Dive Bombers and Other Birds

Tudor Richards, USNR

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All the time we alternated between flying and ground school we were second class cadets, second class
an insignia on our shirts indicating as much, but giving us only Wed. night off as an added privilege. As a matter of fact I was restricted so much during April and May, either because of flunking blinker or nav, I seldom got “ashore” even to Jacksonville, while the beaches might just as well have been in Bermuda. Still, life wasn’t too bad much of the time. The only required exercise besides drill was calisthenics before breakfast, so there was plenty of time for walks in the woods. With the Spring migration bird
on, more and more birds began to be seen, and even the local residents with their songs heard more and more often, were becoming more in evidence. I had seen the pretty little yellow-throated warbler, more or less black and white new birds otherwise, shortly after our arrival from Atlanta, but didn’t add any more new birds within the limits of the station until late April* when a chuck-will’s widow was first heard. It sounded much like a whip-poor-will with a new song. Eventually I encountered one in daylight, and, like a small, ghostlike hawk, it glided out of the tree it had been resting in and disappeared. Ground doves “appeared” the next day, though they had probably been in the vicinity right along. Dainty, like most other members of their family, they seemed like miniature and special short-tailed editions of our much more widespread mourning doves. The next arrival, one that really had spent the winter further south, very likely with the big goatsuckers in Cuba, was our most gorgeously, or at any rate most gaudily, decorated small bird, the painted bunting. His (only the male is brightly colored) underparts are all scarlet, but his upperparts are in four different colors, the top and back of his head being violet blue, his upper back and most of his wings light green, his rump blood red and his tail brown. Surprisingly enough the total effect seems pleasingly harmonious. A pleasant little song and graceful habits are added attractions. Another pleasing but very plain little songster is the pine woods sparrow, never positively identified until early May, when his song became one of the characteristic sounds of the woods.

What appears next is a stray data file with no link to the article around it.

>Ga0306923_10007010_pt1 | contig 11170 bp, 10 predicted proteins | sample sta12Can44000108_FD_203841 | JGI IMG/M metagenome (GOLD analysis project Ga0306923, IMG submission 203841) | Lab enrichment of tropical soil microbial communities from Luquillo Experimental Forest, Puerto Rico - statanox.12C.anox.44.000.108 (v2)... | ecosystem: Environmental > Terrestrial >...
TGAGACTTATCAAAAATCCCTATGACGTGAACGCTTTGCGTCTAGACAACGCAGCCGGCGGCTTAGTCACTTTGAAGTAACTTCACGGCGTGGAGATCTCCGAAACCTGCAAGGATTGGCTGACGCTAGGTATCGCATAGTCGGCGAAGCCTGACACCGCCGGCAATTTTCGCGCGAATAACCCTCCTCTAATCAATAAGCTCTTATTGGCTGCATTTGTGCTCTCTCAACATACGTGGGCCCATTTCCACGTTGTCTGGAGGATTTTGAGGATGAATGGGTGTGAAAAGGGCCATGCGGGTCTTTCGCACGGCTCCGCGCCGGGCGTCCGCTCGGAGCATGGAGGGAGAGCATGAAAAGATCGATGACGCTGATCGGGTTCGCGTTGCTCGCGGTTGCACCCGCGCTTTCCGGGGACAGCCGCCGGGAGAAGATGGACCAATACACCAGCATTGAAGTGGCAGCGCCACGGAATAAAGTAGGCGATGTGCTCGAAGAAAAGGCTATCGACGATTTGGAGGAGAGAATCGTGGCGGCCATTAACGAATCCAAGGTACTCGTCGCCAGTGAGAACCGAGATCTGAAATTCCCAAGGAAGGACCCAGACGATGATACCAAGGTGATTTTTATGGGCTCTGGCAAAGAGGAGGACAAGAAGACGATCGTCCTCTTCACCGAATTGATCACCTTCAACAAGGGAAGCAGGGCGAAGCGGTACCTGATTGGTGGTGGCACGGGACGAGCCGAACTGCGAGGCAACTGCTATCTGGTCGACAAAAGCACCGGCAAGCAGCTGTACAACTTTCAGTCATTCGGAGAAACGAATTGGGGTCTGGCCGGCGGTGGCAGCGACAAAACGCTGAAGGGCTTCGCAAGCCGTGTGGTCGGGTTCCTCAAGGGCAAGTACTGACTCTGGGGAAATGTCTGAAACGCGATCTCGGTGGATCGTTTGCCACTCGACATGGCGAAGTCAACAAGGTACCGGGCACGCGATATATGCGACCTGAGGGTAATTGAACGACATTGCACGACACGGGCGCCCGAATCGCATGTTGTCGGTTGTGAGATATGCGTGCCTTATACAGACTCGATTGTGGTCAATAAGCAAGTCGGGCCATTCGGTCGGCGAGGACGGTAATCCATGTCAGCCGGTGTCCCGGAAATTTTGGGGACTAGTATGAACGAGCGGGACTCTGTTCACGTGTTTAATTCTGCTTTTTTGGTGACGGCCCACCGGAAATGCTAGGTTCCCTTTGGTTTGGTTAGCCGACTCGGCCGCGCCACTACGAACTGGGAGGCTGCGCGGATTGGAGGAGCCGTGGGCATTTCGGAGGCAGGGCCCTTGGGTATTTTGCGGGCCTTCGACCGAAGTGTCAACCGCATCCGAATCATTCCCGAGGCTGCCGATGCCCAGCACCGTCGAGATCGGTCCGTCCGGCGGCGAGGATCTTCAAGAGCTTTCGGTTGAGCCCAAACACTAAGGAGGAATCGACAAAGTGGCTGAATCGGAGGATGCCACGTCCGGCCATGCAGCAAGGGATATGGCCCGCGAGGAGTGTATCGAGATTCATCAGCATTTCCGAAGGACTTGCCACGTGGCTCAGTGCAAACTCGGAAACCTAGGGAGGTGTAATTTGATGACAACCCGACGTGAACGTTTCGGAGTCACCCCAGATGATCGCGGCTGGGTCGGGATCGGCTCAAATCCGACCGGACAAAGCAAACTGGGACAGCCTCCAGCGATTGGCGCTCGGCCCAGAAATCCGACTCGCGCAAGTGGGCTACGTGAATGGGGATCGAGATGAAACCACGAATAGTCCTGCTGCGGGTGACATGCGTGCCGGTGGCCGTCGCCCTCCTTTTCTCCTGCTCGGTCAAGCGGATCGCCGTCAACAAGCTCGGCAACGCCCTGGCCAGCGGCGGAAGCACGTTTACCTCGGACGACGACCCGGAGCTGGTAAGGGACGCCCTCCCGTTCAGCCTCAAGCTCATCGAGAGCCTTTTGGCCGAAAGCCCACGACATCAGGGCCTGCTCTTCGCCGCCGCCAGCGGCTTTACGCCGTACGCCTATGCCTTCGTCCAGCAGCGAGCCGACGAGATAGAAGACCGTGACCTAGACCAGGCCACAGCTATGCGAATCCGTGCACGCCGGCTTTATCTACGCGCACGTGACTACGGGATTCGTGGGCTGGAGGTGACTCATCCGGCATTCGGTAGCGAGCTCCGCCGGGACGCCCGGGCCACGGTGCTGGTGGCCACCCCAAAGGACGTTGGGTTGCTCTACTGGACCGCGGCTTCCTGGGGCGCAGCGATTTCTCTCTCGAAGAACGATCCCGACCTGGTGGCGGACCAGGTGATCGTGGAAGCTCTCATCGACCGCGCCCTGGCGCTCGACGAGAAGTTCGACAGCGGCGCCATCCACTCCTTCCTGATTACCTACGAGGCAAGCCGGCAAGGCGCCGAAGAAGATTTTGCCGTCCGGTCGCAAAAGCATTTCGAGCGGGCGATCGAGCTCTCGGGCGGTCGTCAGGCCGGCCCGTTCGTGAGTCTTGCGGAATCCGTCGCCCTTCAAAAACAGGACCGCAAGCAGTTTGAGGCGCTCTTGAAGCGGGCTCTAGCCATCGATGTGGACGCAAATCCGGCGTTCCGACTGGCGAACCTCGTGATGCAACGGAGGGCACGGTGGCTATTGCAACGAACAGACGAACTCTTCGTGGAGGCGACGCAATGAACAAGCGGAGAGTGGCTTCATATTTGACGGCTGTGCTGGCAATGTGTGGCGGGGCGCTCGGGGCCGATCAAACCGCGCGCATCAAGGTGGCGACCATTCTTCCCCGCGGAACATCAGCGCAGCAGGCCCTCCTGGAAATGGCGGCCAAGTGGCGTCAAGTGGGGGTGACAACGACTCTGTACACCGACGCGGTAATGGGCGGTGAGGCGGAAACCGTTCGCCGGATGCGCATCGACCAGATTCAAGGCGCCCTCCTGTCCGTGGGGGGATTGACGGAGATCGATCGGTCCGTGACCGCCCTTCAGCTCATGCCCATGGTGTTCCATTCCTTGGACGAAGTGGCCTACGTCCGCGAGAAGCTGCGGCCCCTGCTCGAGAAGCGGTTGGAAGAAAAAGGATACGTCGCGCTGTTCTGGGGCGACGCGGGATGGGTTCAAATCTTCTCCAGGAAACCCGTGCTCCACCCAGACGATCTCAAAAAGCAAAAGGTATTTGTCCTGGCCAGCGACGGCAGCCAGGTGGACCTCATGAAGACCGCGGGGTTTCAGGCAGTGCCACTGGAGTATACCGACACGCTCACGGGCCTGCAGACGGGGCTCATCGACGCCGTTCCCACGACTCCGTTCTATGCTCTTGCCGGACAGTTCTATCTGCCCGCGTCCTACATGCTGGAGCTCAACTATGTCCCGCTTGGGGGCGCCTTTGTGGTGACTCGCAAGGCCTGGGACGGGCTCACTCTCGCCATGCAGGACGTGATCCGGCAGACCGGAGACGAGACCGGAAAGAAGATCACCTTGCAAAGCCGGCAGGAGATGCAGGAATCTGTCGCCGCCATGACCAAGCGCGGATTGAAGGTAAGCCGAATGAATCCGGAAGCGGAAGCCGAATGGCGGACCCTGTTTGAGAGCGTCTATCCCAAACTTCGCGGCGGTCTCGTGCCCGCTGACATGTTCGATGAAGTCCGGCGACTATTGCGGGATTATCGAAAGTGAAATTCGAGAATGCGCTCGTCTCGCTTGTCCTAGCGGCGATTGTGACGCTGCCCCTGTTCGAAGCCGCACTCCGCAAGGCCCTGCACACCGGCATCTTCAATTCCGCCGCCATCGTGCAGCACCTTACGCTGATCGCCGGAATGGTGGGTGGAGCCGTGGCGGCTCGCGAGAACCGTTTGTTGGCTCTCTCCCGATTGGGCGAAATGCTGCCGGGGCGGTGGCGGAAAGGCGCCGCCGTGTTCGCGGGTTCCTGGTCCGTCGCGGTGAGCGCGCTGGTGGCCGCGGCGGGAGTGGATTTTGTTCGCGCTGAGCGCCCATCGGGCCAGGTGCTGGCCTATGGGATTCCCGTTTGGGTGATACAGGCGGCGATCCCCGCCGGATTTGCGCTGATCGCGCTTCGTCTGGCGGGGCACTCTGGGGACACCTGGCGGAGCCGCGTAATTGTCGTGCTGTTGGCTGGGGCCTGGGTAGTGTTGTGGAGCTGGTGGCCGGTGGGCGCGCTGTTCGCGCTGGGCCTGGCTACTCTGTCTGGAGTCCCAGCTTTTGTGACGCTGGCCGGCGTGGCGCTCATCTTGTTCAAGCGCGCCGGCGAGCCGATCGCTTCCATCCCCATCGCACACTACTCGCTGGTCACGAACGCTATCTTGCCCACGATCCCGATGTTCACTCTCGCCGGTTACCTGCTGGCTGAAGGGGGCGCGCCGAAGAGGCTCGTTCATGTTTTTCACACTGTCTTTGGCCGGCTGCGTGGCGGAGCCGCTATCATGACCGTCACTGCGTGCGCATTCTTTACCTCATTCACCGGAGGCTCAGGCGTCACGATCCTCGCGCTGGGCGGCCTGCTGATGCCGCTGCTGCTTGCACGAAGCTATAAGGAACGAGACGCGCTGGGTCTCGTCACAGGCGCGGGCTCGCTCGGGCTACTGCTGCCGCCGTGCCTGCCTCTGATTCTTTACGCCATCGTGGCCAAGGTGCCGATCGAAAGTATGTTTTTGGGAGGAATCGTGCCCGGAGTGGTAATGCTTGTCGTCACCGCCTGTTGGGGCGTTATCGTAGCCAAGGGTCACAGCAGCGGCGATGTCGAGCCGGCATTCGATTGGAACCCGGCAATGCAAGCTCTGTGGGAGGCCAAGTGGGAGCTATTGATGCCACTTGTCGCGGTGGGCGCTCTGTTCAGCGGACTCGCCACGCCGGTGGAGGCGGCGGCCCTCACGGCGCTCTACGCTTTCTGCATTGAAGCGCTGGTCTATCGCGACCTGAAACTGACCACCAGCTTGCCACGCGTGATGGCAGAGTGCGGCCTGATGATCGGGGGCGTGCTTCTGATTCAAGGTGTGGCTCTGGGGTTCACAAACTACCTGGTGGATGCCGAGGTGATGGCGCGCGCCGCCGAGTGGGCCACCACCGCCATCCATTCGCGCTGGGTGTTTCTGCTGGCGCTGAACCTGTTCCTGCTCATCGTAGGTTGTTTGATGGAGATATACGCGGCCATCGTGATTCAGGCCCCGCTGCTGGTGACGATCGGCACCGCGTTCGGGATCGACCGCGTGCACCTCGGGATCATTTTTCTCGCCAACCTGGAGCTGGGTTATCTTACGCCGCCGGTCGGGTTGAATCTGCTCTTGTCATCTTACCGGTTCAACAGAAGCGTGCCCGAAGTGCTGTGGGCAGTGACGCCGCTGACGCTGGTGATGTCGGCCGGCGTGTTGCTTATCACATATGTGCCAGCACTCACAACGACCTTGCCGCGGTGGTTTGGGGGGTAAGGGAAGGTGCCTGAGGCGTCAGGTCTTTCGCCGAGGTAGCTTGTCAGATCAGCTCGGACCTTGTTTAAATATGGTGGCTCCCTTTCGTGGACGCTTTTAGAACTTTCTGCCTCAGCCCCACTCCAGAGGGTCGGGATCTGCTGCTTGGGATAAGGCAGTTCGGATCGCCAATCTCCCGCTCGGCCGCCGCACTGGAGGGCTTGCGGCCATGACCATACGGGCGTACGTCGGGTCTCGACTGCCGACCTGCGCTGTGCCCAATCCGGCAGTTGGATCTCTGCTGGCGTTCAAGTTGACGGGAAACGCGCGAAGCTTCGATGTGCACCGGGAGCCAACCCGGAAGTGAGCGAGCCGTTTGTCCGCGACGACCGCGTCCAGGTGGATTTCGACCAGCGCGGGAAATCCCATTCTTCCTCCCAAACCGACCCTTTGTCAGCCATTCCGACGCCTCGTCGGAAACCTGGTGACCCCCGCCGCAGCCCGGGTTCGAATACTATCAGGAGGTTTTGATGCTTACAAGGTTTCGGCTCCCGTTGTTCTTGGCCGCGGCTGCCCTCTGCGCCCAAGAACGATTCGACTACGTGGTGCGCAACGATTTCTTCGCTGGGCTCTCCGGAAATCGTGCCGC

There were, of course, many other birds seen inside the fence that were permanent, winter or summer residents or merely migrants. Florida chickadees*, more birds tufted titmice, gray-headed nuthatches, Florida (Carolina) wrens, quail, mockingbirds, loggerhead shrikes, red-headed and red-bellied woodpeckers, black and turkey vultures, and cardinals were the outstanding examples of resident species not represented as far north as Groton and not previously mentioned. The fish crow seemed to be none too easy to distinguish from the ordinary crow, but the white-eyed towhee*, on the other hand, while only a subspecies, could at close range be easily separated from the more familiar red-eyed towhee. Only less than the birds wintering further south did most of these permanent residents, along with some of the winter residents, become more and more conspicuous as Spring advanced. The delightful, noisy but musical mockingbird was outstanding, being, in effect, the southern “robin” and appearing almost everywhere.

* Then apparently still considered to be a subspecies of what is now called the rufous-sided towhee.
* Subspecies of Carolina Chickadee, English name of former no longer recognized.
* Sandhill cranes seen on trip to Okeefenokee Swamp, Ga., 4/19/’42